8. Italian: Botswana f
  9. Norwegian: Botswana, Republikken Botswana (formal)
  10. Portuguese: Botswana, Botsuana, República f do Botswana m (formal)
  11. Russian: Республика Ботсвана (formal)
  12. Spanish: Botsuana, República f de Botswana (formal), Bechuania (obsolete)
  13. Swedish: Botswana
  14. Turkish: Botsvana Cumhuriyeti (formal)

Origin of name: 

Land of the Bechuana, or Tswana (ethnic name)

Primary subdivisions: 

Botswana is divided into nine districts.

DistrictHASCFIPSPop-2011Pop-2001Area(km.²)Area(mi.²)Capital
CentralBW.CEBC01638,604563,260147,73057,039Serowe
GhanziBW.GHBC0343,35533,170117,91045,525Ghanzi
KgalagadiBW.KGBC0450,49242,049106,94041,290Tshabong
KgatlengBW.KLBC0591,66073,5077,9603,073Mochudi
KwenengBW.KWBC06304,549230,33535,89013,857Molepolole
North-EastBW.NEBC08159,225132,4225,1201,977Francistown
North-WestBW.NWBC11175,631142,970129,93050,166Maun
South-EastBW.SEBC09345,613276,3191,780687Gaborone
SouthernBW.SOBC10215,775186,83128,47010,992Kanye
9 districts2,024,9041,680,863581,730224,606
  • HASC: Hierarchical administrative subdivision codes. If periods are replaced by
    hyphens, these are the same as the district codes from ISO standard 3166-2.
  • FIPS: Codes from FIPS PUB 10-4.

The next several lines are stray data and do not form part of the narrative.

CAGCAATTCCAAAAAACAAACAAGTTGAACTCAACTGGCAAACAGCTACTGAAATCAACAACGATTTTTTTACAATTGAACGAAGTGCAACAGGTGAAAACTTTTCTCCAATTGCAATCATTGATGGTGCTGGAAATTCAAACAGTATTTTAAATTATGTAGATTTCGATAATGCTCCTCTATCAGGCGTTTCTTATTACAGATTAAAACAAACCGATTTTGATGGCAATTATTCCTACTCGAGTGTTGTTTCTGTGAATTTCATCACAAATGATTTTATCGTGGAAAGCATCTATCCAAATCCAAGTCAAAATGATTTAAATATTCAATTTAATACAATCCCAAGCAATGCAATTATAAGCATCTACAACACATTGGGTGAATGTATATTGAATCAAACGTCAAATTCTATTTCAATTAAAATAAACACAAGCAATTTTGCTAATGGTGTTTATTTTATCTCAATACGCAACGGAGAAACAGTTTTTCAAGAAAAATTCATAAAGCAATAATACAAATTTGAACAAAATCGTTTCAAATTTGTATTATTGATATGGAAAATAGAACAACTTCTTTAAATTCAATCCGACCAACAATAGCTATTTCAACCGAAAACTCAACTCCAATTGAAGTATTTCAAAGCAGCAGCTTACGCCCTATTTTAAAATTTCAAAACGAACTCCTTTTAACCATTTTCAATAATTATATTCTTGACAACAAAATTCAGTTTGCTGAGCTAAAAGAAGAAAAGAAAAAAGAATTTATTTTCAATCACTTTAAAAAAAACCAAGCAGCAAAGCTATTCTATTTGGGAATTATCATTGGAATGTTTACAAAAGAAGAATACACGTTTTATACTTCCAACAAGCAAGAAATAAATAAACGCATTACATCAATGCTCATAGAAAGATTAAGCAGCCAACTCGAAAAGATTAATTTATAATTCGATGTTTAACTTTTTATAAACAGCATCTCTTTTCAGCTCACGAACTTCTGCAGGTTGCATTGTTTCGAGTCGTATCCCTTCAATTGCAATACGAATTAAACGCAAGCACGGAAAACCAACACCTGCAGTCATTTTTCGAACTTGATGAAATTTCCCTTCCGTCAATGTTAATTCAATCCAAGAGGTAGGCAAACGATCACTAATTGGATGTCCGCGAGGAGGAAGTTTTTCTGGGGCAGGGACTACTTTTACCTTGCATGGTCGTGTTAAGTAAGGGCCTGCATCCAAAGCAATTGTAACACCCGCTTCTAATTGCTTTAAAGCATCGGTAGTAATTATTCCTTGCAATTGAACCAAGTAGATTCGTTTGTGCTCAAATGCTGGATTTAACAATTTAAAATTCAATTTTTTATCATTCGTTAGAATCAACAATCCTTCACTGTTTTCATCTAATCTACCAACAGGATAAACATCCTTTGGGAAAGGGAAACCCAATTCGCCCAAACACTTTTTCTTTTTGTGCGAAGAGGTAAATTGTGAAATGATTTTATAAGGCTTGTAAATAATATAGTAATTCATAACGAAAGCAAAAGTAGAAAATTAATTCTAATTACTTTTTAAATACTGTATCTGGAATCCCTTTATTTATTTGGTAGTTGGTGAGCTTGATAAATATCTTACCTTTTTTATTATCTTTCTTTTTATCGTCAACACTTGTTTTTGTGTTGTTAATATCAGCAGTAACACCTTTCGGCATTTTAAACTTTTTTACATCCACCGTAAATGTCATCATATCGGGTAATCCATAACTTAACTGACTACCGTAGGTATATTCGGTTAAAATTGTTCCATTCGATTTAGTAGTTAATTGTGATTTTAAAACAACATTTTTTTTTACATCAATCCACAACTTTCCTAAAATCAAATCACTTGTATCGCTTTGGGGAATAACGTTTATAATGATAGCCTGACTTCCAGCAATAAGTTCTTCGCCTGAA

• Pop-2011: 2011-08-09 census.
  • Pop-2001: 2001-08-17 census.

 

Note: the 2011 census report says that two localities in Ghanzi were not enumerated. Their estimated population was 228.

Further subdivisions:

See the Sub-districts of Botswana page.

In addition to the districts, there are town councils and townships. These entities seem to change frequently. Some sources place them on the same level with the districts. I have classed them as subordinate to the districts. So do the standards.

Some of the districts are subdivided into census districts. In most countries, census districts are inherently variable. They are redrawn for each new census. For the 1991 census, these four districts had smaller census districts within them (source [3]).

  1. Central: Central Mahalapye, Serowe-Palapye, Central Bobonong, Central Boteti, Central Tutume
  2. Kgalagadi: Kgalagadi-South, Kgalagadi-North
  3. North-West: Ngamiland South, Ngamiland North, Chobe
  4. Southern: Ngwaketse, Barolong